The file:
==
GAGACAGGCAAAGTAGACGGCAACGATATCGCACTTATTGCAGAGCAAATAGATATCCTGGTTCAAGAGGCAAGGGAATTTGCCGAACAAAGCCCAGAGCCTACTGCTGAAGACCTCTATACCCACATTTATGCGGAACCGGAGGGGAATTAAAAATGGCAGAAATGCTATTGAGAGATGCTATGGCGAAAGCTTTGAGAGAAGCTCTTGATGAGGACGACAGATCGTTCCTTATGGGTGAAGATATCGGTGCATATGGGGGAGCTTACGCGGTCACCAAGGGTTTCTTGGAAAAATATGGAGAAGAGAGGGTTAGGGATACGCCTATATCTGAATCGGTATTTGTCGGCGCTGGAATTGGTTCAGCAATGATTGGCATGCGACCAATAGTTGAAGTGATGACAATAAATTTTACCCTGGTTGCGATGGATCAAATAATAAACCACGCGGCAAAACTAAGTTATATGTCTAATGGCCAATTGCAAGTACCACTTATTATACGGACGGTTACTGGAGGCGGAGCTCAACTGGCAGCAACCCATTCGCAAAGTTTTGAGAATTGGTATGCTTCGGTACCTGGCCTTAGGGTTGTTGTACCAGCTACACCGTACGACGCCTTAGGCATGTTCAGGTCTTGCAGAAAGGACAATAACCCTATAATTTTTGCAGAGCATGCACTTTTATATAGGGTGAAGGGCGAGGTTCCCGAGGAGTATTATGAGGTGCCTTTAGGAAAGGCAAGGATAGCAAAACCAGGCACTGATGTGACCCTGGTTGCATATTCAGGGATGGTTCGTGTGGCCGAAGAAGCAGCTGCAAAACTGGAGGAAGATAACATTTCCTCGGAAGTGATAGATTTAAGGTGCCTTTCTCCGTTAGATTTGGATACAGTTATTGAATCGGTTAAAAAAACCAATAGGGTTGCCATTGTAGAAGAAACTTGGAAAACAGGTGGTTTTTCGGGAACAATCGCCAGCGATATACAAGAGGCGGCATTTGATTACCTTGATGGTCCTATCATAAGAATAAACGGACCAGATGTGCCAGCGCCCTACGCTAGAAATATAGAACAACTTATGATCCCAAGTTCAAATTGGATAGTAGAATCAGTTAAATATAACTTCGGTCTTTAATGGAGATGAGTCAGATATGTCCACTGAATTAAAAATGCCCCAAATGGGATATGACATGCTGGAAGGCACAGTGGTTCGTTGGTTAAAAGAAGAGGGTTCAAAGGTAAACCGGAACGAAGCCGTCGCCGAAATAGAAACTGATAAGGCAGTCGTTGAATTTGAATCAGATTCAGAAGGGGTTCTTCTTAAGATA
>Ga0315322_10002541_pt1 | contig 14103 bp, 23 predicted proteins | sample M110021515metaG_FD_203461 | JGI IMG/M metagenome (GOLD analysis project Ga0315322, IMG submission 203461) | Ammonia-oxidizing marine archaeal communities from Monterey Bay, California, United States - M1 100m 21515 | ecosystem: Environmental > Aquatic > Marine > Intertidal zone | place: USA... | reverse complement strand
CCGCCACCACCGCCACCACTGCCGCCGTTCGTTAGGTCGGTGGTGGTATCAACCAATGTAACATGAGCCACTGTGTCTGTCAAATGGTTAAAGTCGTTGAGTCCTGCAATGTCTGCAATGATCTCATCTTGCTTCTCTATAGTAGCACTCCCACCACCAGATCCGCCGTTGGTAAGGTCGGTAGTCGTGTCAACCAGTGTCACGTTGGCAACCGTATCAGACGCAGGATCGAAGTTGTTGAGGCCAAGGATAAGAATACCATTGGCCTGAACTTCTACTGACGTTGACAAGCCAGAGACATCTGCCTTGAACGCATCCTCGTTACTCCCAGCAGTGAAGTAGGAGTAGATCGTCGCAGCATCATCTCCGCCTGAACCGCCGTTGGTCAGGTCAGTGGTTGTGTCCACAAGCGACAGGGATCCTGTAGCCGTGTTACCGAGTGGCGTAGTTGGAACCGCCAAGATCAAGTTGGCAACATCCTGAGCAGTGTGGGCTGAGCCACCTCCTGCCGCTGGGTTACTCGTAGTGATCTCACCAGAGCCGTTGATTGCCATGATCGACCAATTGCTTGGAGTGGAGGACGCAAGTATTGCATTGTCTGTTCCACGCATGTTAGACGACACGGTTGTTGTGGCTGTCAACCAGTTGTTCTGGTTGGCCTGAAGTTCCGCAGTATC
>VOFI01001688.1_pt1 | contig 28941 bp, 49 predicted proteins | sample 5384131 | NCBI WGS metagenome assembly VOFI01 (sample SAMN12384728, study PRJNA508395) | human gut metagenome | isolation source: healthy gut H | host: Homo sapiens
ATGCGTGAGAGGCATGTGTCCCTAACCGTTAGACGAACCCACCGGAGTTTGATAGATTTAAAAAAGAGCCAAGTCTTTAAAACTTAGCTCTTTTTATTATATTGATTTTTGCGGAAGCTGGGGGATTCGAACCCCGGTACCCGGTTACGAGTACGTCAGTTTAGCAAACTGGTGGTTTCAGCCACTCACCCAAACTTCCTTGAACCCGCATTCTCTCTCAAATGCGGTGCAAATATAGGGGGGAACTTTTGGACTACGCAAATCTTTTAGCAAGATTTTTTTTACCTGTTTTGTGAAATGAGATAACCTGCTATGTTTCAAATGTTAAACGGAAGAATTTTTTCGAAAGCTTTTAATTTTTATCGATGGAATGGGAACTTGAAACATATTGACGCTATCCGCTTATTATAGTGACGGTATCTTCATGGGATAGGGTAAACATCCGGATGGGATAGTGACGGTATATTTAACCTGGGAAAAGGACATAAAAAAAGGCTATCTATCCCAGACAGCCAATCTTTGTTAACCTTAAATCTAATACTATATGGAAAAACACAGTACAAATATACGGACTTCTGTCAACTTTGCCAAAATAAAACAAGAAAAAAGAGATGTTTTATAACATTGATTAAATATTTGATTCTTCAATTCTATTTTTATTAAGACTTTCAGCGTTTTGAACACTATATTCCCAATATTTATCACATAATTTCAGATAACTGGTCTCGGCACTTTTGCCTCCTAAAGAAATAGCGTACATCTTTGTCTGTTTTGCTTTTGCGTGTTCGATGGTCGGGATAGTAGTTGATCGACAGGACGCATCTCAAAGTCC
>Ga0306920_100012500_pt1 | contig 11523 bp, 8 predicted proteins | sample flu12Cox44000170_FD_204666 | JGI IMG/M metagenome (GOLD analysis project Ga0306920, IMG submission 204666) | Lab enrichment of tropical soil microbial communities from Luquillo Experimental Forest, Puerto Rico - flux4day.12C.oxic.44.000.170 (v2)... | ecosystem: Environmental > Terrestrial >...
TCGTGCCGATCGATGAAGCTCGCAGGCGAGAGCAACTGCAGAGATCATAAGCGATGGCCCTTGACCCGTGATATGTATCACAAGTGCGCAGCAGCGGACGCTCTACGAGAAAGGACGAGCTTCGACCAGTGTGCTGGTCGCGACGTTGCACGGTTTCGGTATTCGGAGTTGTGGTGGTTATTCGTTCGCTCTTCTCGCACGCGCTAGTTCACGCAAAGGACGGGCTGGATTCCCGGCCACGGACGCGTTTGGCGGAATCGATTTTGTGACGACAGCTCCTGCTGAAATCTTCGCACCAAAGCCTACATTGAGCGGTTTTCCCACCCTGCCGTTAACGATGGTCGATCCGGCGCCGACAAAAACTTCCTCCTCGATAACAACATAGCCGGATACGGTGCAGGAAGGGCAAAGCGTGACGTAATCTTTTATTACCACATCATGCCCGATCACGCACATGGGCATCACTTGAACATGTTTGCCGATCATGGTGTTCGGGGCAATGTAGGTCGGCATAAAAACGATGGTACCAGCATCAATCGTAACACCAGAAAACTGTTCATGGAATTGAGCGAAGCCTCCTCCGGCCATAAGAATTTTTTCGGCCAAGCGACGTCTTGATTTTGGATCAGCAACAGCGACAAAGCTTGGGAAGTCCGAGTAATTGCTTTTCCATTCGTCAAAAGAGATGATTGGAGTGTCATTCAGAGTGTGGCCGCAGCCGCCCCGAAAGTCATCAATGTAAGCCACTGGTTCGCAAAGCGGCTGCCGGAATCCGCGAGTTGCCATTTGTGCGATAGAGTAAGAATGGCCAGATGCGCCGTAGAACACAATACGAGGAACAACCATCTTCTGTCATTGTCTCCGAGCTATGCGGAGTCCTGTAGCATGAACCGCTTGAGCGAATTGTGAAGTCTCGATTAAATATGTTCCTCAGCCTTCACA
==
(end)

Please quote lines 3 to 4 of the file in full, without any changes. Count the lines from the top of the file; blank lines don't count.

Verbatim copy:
CCGCCACCACCGCCACCACTGCCGCCGTTCGTTAGGTCGGTGGTGGTATCAACCAATGTAACATGAGCCACTGTGTCTGTCAAATGGTTAAAGTCGTTGAGTCCTGCAATGTCTGCAATGATCTCATCTTGCTTCTCTATAGTAGCACTCCCACCACCAGATCCGCCGTTGGTAAGGTCGGTAGTCGTGTCAACCAGTGTCACGTTGGCAACCGTATCAGACGCAGGATCGAAGTTGTTGAGGCCAAGGATAAGAATACCATTGGCCTGAACTTCTACTGACGTTGACAAGCCAGAGACATCTGCCTTGAACGCATCCTCGTTACTCCCAGCAGTGAAGTAGGAGTAGATCGTCGCAGCATCATCTCCGCCTGAACCGCCGTTGGTCAGGTCAGTGGTTGTGTCCACAAGCGACAGGGATCCTGTAGCCGTGTTACCGAGTGGCGTAGTTGGAACCGCCAAGATCAAGTTGGCAACATCCTGAGCAGTGTGGGCTGAGCCACCTCCTGCCGCTGGGTTACTCGTAGTGATCTCACCAGAGCCGTTGATTGCCATGATCGACCAATTGCTTGGAGTGGAGGACGCAAGTATTGCATTGTCTGTTCCACGCATGTTAGACGACACGGTTGTTGTGGCTGTCAACCAGTTGTTCTGGTTGGCCTGAAGTTCCGCAGTATC
>VOFI01001688.1_pt1 | contig 28941 bp, 49 predicted proteins | sample 5384131 | NCBI WGS metagenome assembly VOFI01 (sample SAMN12384728, study PRJNA508395) | human gut metagenome | isolation source: healthy gut H | host: Homo sapiens